This week, I ended up thinking a lot about race while recapping The Bachelorette and the BET Awards, plus I wrote about stunning ensembles from Celine and Mary J. Blige. But first, Emmanuel Macron!
This is too much. Look at his sly smolder! His mouth says "Je have a secret" and his eyes say "Je will tell you if you're good." AND HIS EYES. Do you realize that there are five different shades of blue in this photo? And every single one of them is there to bring out his eyes? Now that's the mark of a true diva. I am in awe. Let me find out he waited to take this picture until the sky was just that perfect shade of Macron Blue. (Macré bleu? Maybe...) [READ THE FULL COLUMN]
Where was I? Oh, it's all coming back, it's all coming back to me now. This lewk is moments of goth and flashes of light. This lewk is things we'd never do again but then they'd always seemed right. This lewk is nights of endless pleasure, if your particular fetish is a Tom of Finland calendar but with every guy replaced by Céline Dion. [READ THE FULL COLUMN]
The most everything of everythings are this ensembles sleeves. No, not sleeves. Wings. Buttresses. Mary Slay Blige showed up in a chainmail chrysalis with metallic macrame wings that called to mind a robot butterfly queen and I am all the way done. Some of y'all can't even spell chrysalis. [READ THE FULL COLUMN]
Rachel and Bryan continue to exist in a different, more traditional Bachelorette world. At their one-on-one dinner, Rachel is wearing glimmering gold eye shadow that is simply stunning. Bryan inches closer to her and hunches his body in her direction in a way that says every molecule of his being wants to be in her orbit. He tells her that he’s falling in love with her and outside of my window fireworks go off because my neighbors have great timing and also are rude people. [READ THE FULL RECAP]
Rachel and Will walk around Sweden. They meet a Swedish couple that has been married 35 years and have a halting conversation about the secrets to a long-term relationship with them over hot chocolate. This is just a normal thing that happens in Sweden. Everyone is rooting for you in Scandinavia. [READ THE FULL RECAP]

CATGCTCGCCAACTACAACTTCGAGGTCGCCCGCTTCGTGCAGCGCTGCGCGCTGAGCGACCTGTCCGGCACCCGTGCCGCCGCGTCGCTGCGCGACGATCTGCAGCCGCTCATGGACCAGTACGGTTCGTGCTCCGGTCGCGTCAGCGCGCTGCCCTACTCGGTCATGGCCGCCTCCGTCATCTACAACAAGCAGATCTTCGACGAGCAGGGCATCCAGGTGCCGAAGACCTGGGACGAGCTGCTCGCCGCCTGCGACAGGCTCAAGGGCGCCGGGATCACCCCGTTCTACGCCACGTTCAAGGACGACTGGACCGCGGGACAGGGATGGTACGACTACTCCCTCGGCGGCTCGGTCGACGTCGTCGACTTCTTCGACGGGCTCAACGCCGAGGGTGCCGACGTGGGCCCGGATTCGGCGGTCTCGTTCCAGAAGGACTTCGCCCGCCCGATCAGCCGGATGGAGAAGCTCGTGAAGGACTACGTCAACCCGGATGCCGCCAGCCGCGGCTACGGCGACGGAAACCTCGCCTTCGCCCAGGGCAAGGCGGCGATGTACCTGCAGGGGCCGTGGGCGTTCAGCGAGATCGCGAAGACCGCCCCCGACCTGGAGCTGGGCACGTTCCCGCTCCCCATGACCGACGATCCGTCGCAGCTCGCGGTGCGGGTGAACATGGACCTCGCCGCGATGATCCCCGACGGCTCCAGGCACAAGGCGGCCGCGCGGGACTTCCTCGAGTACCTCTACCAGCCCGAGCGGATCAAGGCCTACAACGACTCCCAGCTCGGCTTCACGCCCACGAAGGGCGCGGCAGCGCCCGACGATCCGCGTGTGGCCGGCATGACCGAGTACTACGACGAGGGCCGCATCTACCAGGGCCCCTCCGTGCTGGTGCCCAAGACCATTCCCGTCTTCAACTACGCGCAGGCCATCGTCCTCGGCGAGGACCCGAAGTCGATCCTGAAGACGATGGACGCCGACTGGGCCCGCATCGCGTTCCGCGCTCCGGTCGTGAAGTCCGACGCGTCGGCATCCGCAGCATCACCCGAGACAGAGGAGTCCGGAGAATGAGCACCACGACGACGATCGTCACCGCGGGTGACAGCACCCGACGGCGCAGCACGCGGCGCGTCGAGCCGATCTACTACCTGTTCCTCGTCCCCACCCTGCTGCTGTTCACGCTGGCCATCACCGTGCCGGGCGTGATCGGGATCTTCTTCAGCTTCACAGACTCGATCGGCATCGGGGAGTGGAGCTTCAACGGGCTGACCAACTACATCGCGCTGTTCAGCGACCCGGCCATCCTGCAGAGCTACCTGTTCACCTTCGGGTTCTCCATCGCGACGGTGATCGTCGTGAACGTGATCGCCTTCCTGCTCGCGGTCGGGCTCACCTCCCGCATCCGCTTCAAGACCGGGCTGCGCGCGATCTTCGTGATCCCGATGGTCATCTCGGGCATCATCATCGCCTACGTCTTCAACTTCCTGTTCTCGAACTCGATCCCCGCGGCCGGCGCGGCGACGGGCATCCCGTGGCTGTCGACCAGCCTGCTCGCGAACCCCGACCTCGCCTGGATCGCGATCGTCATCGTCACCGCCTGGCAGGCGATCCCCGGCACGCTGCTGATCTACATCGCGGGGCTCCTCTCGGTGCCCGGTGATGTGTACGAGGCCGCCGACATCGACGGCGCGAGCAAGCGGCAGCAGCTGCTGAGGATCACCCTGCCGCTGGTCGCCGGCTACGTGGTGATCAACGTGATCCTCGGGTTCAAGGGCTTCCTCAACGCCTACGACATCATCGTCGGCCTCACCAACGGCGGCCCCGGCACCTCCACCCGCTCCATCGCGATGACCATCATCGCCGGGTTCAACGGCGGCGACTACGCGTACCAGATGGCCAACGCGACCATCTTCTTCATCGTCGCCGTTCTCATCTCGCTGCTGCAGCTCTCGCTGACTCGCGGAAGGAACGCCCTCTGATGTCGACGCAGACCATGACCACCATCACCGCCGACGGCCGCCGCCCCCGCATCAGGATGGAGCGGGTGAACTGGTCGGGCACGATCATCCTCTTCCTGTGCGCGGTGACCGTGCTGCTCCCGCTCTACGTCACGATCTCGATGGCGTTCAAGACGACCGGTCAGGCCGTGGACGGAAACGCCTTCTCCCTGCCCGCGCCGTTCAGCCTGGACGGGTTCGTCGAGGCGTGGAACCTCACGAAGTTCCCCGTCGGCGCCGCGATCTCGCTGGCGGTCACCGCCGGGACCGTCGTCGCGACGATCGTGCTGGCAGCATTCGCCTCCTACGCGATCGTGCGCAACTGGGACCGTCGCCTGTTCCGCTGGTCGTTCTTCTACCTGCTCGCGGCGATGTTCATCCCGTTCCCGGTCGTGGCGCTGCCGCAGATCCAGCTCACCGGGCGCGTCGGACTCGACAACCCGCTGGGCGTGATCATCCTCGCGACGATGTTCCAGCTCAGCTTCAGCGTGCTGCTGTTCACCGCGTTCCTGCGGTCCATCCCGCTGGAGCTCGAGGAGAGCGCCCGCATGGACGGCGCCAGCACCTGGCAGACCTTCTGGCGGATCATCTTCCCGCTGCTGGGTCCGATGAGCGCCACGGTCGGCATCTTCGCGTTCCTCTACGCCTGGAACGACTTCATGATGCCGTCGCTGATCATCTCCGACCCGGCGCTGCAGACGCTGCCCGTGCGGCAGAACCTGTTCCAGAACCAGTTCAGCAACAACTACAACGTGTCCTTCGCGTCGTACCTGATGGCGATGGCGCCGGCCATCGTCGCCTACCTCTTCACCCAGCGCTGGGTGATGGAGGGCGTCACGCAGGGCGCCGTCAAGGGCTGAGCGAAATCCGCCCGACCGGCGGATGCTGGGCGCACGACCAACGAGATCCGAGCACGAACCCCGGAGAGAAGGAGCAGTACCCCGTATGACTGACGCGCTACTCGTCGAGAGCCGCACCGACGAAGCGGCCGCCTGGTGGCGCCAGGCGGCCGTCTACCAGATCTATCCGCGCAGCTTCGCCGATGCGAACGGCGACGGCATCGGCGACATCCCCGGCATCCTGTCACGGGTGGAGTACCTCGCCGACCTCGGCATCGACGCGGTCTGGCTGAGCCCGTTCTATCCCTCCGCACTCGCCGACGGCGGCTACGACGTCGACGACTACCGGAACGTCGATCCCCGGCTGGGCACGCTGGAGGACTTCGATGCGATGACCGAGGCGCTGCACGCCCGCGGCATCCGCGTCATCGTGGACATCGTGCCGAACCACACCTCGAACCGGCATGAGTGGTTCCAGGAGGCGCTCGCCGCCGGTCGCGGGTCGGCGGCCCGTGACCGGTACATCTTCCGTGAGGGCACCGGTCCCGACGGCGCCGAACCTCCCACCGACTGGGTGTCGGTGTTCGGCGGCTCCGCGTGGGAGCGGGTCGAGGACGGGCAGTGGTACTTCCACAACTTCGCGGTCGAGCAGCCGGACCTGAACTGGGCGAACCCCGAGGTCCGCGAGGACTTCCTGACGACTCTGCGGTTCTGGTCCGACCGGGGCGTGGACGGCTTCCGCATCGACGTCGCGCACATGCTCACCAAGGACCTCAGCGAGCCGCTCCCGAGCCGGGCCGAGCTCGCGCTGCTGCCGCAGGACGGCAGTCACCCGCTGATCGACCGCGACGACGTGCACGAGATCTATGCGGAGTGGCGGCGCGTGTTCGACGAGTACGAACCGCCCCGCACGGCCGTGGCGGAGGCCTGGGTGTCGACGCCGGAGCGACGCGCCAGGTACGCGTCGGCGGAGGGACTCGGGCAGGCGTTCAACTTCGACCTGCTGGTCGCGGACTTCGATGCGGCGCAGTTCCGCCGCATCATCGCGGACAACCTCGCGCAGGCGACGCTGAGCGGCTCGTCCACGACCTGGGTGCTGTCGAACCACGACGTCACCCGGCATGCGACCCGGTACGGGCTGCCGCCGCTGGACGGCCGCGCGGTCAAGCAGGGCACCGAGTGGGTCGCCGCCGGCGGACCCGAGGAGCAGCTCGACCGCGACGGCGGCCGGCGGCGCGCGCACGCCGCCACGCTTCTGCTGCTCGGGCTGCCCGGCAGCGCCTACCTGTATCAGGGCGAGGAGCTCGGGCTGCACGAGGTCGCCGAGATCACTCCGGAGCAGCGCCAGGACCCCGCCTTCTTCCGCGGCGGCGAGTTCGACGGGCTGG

The BET Awards are like those parties you’d go to in college where you have to stop outside the door before going in and say to your friends, “Look, y’all. We all know this is going to be wild. It’s going to be good wild, it’s going to be hot-mess wild, your shoes are going to get scuffed up and you’re going to sweat your hair out dancing. We all know this. So don’t nobody complain.” [READ THE FULL RECAP]
Random Thing from the Internet
Today (June 30th) is the one-year anniversary of a random Facebook post I wrote about how good Barack, Justin Trudeau and Enrique Nieto looked. That post was shared 16,000 times and like 75,000 times and resulted in the site director at ELLE sending me a message asking if I wanted to do that kind of thing every day. I was like, "Uh, obviously" and so began one of the strangest, most exhilarating and most unexpected developments in my writing life. I tell people all the time that my kids will not understand how I made money in the past or how anything in my career happened. That's fine. I don't understand the stories of people in the 60s who just walked into offices and demanded jobs out of sheer pluck. Late stage capitalism is strange. In any case, all my kids need to know about this period is that every day I got to search my soul for joy and write about it on the internet. It's an incredible thing and I'm still so grateful.
To another year!